Cocchiarella, F., Vargas, V., Titterington, S., Haley, D., 2018.
Research Informed Sustainable Development Through Art and Design Pedagogic Practices
|Output Type:||Chapter in a book|
|Publication:||World Sustainability Series|
|Brief Description/Editor(s):||Leal Filho, W.|
|Publisher:||Springer International Publishing|
|Volume/Issue:||World Sustainability Series|
|Number of Works:||21|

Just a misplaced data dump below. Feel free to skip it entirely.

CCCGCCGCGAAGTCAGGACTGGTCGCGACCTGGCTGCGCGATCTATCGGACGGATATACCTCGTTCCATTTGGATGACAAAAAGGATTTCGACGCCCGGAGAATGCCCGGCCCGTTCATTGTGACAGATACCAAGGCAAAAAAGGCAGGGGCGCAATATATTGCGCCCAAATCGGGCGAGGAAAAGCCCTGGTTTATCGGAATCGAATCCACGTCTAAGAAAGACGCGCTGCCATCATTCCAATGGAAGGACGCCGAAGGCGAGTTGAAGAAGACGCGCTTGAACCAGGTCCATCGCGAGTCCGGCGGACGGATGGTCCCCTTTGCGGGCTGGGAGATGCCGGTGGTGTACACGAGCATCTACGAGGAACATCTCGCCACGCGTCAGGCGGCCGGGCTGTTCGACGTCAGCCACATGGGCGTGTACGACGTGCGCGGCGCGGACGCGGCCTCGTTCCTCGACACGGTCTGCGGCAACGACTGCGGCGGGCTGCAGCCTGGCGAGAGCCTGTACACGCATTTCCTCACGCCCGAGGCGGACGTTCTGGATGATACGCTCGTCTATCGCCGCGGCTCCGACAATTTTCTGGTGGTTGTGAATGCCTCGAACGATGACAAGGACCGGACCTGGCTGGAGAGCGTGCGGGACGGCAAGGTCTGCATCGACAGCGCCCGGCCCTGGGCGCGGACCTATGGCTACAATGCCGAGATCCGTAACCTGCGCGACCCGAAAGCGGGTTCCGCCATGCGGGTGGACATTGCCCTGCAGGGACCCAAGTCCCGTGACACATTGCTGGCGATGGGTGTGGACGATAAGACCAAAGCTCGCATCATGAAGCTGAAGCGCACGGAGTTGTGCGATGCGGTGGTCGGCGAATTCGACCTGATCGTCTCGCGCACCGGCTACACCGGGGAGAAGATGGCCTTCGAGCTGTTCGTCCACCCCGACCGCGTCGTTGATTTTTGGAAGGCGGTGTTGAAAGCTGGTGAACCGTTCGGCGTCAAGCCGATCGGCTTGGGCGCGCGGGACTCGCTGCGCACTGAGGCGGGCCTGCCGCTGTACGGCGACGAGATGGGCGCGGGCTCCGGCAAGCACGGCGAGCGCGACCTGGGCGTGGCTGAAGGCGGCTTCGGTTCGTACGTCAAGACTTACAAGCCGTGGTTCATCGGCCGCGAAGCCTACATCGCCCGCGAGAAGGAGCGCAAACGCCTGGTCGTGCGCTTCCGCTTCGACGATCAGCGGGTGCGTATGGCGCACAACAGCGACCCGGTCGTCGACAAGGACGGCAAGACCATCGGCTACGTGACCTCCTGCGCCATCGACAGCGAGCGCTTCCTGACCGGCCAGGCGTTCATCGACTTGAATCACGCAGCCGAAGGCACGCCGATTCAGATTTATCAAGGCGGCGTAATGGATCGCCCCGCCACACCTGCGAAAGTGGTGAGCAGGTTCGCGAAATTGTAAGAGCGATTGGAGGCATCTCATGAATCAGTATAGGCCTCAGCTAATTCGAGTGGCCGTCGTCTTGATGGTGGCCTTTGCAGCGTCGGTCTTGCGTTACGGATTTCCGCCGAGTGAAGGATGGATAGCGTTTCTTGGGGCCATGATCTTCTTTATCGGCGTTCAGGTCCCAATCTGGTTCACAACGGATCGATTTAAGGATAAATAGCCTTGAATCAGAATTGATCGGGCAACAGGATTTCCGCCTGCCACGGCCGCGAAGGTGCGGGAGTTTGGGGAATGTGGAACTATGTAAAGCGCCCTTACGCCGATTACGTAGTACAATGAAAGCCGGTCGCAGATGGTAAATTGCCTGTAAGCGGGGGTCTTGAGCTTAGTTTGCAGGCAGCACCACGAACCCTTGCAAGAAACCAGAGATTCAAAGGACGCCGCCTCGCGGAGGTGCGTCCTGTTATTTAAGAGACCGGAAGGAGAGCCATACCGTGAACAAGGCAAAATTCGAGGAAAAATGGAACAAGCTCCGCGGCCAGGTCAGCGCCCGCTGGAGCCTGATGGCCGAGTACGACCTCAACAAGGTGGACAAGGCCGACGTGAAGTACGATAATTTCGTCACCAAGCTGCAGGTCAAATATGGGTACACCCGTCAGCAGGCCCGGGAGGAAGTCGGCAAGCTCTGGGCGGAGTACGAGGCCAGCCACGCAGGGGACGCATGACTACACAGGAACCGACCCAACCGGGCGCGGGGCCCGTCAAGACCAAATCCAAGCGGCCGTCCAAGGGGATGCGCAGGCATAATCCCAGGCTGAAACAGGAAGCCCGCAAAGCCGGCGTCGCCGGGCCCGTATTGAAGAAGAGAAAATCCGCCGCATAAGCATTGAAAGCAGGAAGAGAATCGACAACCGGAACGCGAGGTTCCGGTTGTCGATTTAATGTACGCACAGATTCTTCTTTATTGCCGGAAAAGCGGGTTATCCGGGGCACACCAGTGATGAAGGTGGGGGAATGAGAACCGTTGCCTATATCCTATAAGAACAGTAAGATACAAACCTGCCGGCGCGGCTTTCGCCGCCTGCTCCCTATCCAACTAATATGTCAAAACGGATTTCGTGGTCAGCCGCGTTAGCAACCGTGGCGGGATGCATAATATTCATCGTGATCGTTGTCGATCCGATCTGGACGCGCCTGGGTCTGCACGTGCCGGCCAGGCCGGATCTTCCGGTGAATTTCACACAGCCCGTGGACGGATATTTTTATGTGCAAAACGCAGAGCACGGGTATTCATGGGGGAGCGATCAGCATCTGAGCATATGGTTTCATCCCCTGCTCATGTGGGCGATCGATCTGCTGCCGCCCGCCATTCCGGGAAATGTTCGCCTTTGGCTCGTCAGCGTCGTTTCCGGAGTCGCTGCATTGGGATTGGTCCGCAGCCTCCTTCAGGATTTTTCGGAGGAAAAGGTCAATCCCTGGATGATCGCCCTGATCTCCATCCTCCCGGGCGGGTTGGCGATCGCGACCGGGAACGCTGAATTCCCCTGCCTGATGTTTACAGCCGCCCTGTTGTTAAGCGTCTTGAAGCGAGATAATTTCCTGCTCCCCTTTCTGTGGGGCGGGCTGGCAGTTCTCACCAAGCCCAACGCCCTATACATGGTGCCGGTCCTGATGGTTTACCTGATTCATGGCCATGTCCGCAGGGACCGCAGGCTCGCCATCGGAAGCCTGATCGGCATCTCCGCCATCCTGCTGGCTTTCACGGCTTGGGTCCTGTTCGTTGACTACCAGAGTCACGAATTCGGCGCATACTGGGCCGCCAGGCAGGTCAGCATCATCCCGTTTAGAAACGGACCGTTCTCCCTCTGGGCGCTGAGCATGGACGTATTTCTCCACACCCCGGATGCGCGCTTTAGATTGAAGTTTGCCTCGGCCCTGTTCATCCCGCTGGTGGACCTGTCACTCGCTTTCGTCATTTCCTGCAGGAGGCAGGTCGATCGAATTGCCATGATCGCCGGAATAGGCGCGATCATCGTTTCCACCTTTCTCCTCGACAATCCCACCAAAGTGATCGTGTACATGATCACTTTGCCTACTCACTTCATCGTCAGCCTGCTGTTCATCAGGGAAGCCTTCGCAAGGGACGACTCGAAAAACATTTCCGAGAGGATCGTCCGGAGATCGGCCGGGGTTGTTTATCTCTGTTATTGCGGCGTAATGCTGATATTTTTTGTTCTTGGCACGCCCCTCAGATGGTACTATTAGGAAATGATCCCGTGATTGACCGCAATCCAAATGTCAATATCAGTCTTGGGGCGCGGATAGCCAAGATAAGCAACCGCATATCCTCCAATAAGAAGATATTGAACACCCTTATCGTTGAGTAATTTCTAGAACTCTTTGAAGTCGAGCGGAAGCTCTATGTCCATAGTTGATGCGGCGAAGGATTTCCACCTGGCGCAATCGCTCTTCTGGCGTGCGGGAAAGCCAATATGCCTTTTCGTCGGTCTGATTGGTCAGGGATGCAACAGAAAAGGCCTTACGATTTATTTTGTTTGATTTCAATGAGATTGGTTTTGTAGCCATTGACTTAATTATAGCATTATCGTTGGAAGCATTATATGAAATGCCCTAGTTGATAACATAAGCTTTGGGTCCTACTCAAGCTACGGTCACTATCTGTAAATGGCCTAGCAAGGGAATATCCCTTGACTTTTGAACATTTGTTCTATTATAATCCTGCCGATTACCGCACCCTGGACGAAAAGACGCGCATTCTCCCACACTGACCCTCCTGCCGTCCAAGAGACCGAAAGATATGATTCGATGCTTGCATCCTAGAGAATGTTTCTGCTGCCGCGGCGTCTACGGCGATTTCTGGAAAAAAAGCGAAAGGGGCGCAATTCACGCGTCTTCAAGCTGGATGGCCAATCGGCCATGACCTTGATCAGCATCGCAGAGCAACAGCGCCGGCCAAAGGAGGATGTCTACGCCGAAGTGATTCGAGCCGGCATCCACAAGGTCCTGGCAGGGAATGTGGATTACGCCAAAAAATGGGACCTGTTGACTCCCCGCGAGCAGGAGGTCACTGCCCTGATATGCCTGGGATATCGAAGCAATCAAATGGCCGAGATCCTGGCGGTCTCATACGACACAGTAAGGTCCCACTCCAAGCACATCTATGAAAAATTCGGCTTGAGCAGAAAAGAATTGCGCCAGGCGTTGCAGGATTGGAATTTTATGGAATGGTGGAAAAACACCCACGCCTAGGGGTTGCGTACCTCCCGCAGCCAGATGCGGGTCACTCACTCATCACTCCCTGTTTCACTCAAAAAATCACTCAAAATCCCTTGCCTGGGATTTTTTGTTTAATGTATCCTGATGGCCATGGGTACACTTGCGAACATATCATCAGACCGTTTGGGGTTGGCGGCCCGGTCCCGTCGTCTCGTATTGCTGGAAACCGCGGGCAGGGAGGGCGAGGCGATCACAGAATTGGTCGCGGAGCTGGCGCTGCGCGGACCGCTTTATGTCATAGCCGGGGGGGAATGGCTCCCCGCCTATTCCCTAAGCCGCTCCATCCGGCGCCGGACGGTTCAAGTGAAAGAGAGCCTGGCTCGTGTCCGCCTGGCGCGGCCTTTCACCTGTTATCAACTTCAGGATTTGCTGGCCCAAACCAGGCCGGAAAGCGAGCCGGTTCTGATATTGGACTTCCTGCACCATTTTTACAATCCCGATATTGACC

This paper explores a pedagogic case study, which embeds academic research activity into a masters level unit of study. Students were invited to work alongside the LiFE 'Living in Future Ecologies' research group at Manchester School of Art to collaboratively investigate themes for sustainable development within a city context. Pomona Island, a brownfield site on the boarders of Manchester, Salford and Trafford presented a context for complex issues of local government, and questions of international relevance on resilience and responsible urban planning. Through learning about the landscape and sensitive ecology of the island, students and researchers explored notions of context, climate, visions for future living, the opportunities and the responsibility of art and design practices in steering social reasoning within a neoliberal system. This paper presents a carefully considered enquiry-based framework, analysing academic questioning that has enabled the transformation of the ephemeral and immaterial into a methodology to address misguided political agendas. The paper articulates the different methods used to embed research practice in the learning environment. This type of project also fully illustrates innovative learning and teaching methods as ways in which art and design practices can uniquely engage with and stimulate thinking to influence and nurture change. Through presenting responses from a psychogeographical walk for Manchester European City of Science in July 2016, a conversational, transformative tool for learning was developed. Reflections on the project further evaluate the multi-disciplinary interpretations, already collated in a collaborative publication with the Pomona community and publisher Gaia Project.